TOCA Social has long-term plans to open venues in every major city across the UK, according to president Alex Harman.

Founded in 2016 by US World Cup and former English Premier League midfielder Eddie Lewis, the competitive socialising brand first made its UK debut in 2021 at The O2, and will soon have three sites across the country.

“In the short run, we are focusing on the largest cities to serve the most people quickest, but over time we will develop smaller format venues for smaller markets too,” Harman tells MCA.

“We are just scratching the surface of demand for competitive socialising,” he says, explaining that there seems to be a “broadening of interest” in those attending such venues.

“It has been a proven market for TOCA Social and the industry generally for night-outs and corporate events for some years, but we are also seeing that during the school holidays we are really popular with families too.”


Today, the business looks towards a new opening at Birmingham’s Bullring this June, and has a third site under construction at London’s Westfield White City.

The Midlands debut was “an obvious choice” for the brand’s first venture outside of London, says Harman, as the UK’s second largest city, famous for its nightlife and love of football.

“We love Birmingham’s hardworking and fun-loving culture, and plan to partner with a number of local celebrities, brands and companies to give our venue an authentically Brummie feel.”

To help meet the expected market excitement, it will also be the largest venue to date, with 23 interactive football playing boxes, 35% more than the first venue at The O2. Taking occupancy in the site previously home to Debenhams, TOCA Social Birmingham will feature 4 bars across 2 floors.

As the market’s only experience solely based around the sport, Harman adds that the immersive football and dining experience is “unique within the industry.”

“Football is the nation’s favourite sport, yet most fans rarely kick a ball. We believe there is a huge opportunity for us to engage people actively in football, as TOCA is accessible and fun for everyone, regardless of age, gender, physical or skill ability.”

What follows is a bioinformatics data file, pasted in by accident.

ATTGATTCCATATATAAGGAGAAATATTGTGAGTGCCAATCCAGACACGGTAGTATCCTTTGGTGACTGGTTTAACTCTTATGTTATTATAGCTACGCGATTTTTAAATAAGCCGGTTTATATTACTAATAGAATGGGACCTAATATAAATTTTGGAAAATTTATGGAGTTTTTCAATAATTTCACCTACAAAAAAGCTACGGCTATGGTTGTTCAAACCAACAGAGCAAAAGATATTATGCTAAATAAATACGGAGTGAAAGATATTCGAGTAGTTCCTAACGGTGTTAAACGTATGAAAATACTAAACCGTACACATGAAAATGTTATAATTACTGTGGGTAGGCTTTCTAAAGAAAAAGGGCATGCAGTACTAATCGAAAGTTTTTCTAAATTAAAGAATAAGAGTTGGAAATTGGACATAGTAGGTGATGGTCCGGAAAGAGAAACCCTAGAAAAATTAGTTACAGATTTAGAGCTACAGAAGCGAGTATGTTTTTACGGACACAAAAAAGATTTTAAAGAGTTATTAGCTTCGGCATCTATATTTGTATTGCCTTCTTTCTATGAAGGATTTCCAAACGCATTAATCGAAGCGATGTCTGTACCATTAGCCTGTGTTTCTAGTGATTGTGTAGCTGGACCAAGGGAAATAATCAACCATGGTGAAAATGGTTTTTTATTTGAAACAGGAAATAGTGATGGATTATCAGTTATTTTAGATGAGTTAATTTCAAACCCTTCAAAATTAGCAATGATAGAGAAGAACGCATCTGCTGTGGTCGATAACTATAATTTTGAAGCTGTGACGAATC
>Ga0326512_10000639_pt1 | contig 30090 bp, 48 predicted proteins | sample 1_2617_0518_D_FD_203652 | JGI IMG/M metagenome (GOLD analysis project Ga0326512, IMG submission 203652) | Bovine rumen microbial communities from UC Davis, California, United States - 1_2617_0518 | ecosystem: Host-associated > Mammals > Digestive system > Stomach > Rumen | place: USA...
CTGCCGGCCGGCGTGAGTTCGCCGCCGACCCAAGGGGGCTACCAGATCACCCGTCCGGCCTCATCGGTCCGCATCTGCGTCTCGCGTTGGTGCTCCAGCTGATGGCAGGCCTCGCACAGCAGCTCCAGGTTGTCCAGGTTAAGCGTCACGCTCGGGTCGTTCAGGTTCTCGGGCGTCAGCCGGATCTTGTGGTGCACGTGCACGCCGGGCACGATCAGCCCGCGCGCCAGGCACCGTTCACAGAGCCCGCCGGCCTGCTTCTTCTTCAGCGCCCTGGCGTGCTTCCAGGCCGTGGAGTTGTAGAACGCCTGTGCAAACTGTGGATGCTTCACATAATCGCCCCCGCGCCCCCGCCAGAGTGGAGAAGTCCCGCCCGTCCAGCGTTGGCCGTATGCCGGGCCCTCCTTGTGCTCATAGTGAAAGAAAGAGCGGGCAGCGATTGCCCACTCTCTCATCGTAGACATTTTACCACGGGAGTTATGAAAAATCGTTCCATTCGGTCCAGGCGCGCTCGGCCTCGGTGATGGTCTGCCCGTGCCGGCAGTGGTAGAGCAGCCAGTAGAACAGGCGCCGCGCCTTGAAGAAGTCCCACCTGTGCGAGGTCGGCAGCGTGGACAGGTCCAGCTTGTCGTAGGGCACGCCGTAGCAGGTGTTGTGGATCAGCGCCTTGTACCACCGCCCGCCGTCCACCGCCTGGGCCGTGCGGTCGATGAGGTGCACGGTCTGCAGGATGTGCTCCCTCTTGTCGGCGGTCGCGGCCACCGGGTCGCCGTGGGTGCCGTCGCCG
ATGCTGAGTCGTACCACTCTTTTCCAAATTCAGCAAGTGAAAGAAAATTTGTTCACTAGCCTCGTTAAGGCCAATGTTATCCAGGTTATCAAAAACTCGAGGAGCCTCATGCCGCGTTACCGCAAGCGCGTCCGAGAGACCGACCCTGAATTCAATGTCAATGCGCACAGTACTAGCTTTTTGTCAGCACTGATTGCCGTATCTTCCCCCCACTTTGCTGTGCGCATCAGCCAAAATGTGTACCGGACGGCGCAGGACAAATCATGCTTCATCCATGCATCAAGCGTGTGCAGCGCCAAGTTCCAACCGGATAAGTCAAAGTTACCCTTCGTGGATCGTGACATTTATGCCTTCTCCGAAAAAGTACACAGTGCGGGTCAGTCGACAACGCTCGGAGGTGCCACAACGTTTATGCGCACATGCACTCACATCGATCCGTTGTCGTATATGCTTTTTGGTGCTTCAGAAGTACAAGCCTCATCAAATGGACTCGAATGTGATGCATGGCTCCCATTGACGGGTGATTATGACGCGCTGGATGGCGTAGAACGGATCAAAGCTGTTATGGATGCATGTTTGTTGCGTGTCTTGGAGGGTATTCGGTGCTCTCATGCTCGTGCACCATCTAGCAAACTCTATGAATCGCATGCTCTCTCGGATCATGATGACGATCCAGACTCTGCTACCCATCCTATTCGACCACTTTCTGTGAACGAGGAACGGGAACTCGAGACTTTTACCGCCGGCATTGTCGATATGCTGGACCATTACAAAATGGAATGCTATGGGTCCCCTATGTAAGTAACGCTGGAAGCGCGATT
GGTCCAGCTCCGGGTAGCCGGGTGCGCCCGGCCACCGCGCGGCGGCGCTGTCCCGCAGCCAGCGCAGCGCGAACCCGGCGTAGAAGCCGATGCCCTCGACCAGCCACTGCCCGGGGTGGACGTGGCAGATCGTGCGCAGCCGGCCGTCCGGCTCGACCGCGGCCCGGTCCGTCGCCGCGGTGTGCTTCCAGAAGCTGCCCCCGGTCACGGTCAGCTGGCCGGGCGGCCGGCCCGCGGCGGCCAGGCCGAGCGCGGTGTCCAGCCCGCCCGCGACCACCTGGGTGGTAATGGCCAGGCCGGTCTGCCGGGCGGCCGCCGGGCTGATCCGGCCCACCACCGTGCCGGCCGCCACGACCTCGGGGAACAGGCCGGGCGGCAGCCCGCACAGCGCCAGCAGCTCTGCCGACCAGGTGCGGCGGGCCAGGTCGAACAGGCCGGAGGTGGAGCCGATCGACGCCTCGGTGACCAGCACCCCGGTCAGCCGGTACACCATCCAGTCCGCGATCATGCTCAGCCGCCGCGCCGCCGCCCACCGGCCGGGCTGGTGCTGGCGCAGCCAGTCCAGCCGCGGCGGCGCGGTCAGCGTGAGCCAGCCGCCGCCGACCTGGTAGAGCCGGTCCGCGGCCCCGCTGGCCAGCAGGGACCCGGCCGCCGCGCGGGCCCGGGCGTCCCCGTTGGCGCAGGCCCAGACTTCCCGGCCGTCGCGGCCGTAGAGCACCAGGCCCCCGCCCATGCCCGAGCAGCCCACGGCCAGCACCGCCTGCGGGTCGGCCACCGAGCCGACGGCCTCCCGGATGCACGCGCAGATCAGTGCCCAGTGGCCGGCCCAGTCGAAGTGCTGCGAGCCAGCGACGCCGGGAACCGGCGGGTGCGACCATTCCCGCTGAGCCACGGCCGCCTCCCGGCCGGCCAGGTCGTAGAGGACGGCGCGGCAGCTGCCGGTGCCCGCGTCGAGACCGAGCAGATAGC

An innovative food offering is also something he feels helps the business stand out: “People typically associate football with bad food, but we are going above and beyond to turn this stereotype on its head - serving delicious, creative, high-quality food and drinks, that are way better than you would typically expect at an experience venue like ours.

“Not only does this improve our business, but it helps to attract a broader audience of people who might not have considered themselves football fans.”


Currently, roughly half of guests are from the ‘experience generation’ of millennials and Gen Z, coming for social night outs, says Harman, with the next two biggest markets being corporate events and families, making up roughly a quarter of visitation.

To keep the concept fresh for these consumers, the business has intentionally created a scalable games platform where it can continually update games and features over time.

“We launched a new game called Zombie Attack last year, which is already our most popular, and we plan to launch many more games in months and years to come,” he adds.